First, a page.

Top health IT leader urges standards for RHIOs

With the growth of the grass-roots organizations beginning to share patient data regionally, the George Bush administration’s point man for health IT wants to establish standards and guidelines for how these groups are governed and financed.

In his keynote address at the Healthcare Information and Management Systems Society’s annual conference in San Diego, David Brailer said his office this year will be focusing its efforts on forming guidelines and minimum standards to help regional health information organizations (RHIO) form and grow.

Brailer, the national coordinator for health information technology, said his office will be detailing a new contract within a month designed to take stock of existing RHIO efforts with an eye toward mapping out how these evolving groups will fit into the government’s plan to help foster a national infrastructure to support the widespread adoption of electronic health records (EHR).

“I did not start out by believing the national solution will be a network of regional networks,” he said. “Our goal with the national health information network is to allow those who do not want to [participate in RHIOs] do not have to do it. We want RHIOs to know where we are heading so they can make their plans accordingly.”

Brailer’s Office of the National Coordinator for Health Information Technology (ONC) in November awarded four contracts to a consortium of IT vendors to develop a prototype for a National Health Information Network to securely exchange patient data among hospitals, laboratories, pharmacies and physicians.

Brailer said he envisions the network evolving to provide a set of tools and services that doctors and hospitals could use to exchange data nationally or as a network that RHIOs could tie into themselves. The new effort will help ensure that in states where there is more than one RHIO, that an overarching statewide entity will be formed to help local groups deal with governance, financial and operational challenges.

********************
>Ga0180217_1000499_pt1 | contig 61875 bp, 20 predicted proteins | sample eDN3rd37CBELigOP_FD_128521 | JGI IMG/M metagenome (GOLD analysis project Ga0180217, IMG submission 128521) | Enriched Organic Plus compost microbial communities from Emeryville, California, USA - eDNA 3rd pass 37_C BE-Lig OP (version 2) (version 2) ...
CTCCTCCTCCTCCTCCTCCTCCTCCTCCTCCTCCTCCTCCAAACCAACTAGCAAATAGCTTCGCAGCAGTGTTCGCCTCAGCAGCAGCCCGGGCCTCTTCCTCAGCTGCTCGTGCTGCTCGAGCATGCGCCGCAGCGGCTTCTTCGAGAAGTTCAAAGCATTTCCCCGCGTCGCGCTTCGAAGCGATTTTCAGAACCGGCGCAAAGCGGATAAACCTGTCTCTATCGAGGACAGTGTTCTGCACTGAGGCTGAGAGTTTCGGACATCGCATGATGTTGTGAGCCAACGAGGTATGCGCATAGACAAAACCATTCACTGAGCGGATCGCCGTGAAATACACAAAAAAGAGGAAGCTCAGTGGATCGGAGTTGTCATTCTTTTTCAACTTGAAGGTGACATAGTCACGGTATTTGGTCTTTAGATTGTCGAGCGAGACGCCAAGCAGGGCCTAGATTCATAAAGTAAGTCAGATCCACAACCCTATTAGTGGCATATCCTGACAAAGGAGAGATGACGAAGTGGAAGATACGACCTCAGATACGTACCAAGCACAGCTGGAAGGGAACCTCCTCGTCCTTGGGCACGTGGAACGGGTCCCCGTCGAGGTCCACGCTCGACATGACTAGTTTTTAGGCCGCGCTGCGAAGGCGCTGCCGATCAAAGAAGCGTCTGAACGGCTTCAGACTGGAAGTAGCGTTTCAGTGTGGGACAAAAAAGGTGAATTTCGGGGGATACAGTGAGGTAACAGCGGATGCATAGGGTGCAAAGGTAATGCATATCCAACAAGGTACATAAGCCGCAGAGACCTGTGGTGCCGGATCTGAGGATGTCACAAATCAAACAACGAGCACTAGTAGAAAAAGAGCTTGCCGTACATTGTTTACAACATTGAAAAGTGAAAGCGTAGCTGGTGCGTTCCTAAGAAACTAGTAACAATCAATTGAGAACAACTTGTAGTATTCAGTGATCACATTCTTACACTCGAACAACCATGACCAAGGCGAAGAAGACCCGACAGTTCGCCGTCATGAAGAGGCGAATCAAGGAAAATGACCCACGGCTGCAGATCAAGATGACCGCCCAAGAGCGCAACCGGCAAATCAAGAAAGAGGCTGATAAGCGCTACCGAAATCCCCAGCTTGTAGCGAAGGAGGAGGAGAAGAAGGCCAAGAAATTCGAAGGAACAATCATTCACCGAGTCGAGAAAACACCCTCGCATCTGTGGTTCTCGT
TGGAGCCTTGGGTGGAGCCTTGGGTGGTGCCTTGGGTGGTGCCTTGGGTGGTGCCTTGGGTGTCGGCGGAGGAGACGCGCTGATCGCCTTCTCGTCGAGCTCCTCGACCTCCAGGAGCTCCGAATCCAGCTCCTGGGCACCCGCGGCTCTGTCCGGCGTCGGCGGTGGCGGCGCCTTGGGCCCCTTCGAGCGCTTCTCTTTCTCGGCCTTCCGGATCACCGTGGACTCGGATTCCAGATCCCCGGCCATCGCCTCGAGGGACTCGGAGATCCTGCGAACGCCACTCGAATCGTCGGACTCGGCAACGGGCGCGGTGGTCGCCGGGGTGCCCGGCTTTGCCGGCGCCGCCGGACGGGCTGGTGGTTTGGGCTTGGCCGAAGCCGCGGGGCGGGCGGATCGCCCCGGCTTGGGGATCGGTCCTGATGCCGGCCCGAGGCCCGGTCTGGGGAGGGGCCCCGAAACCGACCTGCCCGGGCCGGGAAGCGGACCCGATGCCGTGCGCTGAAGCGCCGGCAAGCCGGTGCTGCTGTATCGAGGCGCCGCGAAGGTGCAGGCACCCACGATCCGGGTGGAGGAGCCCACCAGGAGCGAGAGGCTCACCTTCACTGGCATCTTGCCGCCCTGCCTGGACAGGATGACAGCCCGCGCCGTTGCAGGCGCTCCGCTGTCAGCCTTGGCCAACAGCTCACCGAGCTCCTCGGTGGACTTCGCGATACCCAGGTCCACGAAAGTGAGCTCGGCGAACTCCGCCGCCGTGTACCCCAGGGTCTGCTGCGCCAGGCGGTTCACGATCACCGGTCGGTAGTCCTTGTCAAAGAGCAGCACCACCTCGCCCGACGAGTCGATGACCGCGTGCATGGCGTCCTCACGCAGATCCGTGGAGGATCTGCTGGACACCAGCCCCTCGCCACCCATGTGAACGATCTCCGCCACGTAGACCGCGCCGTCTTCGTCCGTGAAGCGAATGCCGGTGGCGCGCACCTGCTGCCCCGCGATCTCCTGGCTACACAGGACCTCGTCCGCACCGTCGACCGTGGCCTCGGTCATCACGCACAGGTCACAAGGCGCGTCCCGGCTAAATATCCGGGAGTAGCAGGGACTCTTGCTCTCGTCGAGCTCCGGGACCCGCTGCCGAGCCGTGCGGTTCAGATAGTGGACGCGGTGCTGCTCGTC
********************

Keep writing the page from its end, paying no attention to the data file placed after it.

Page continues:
“If we have RHIOs governing themselves locally, there needs to be something that ties them together,” he said.

The ONC does not now have plans to regulate the RHIOs, Brailer said. But he noted that if his office fails to move the market toward the President Bush’s goal of every American having an EHR by 2014, regulations could come into play.

“If it turns out we can’t get traction … there is a group of people who will bring mandates forward,” he said. “We are beyond the point where this is optional. The clock is ticking.”

Brailer also described ONC plans to seek US$116 million in fiscal 2007, almost twice its 2006 budget of $61 million.

According to ONC, there are about 66 RHIOs in the U.S. that are either in the planning stages or have begun to share patient data electronically. In addition, 30 states have introduced or passed legislation that supports the statewide adoption of health-related IT.

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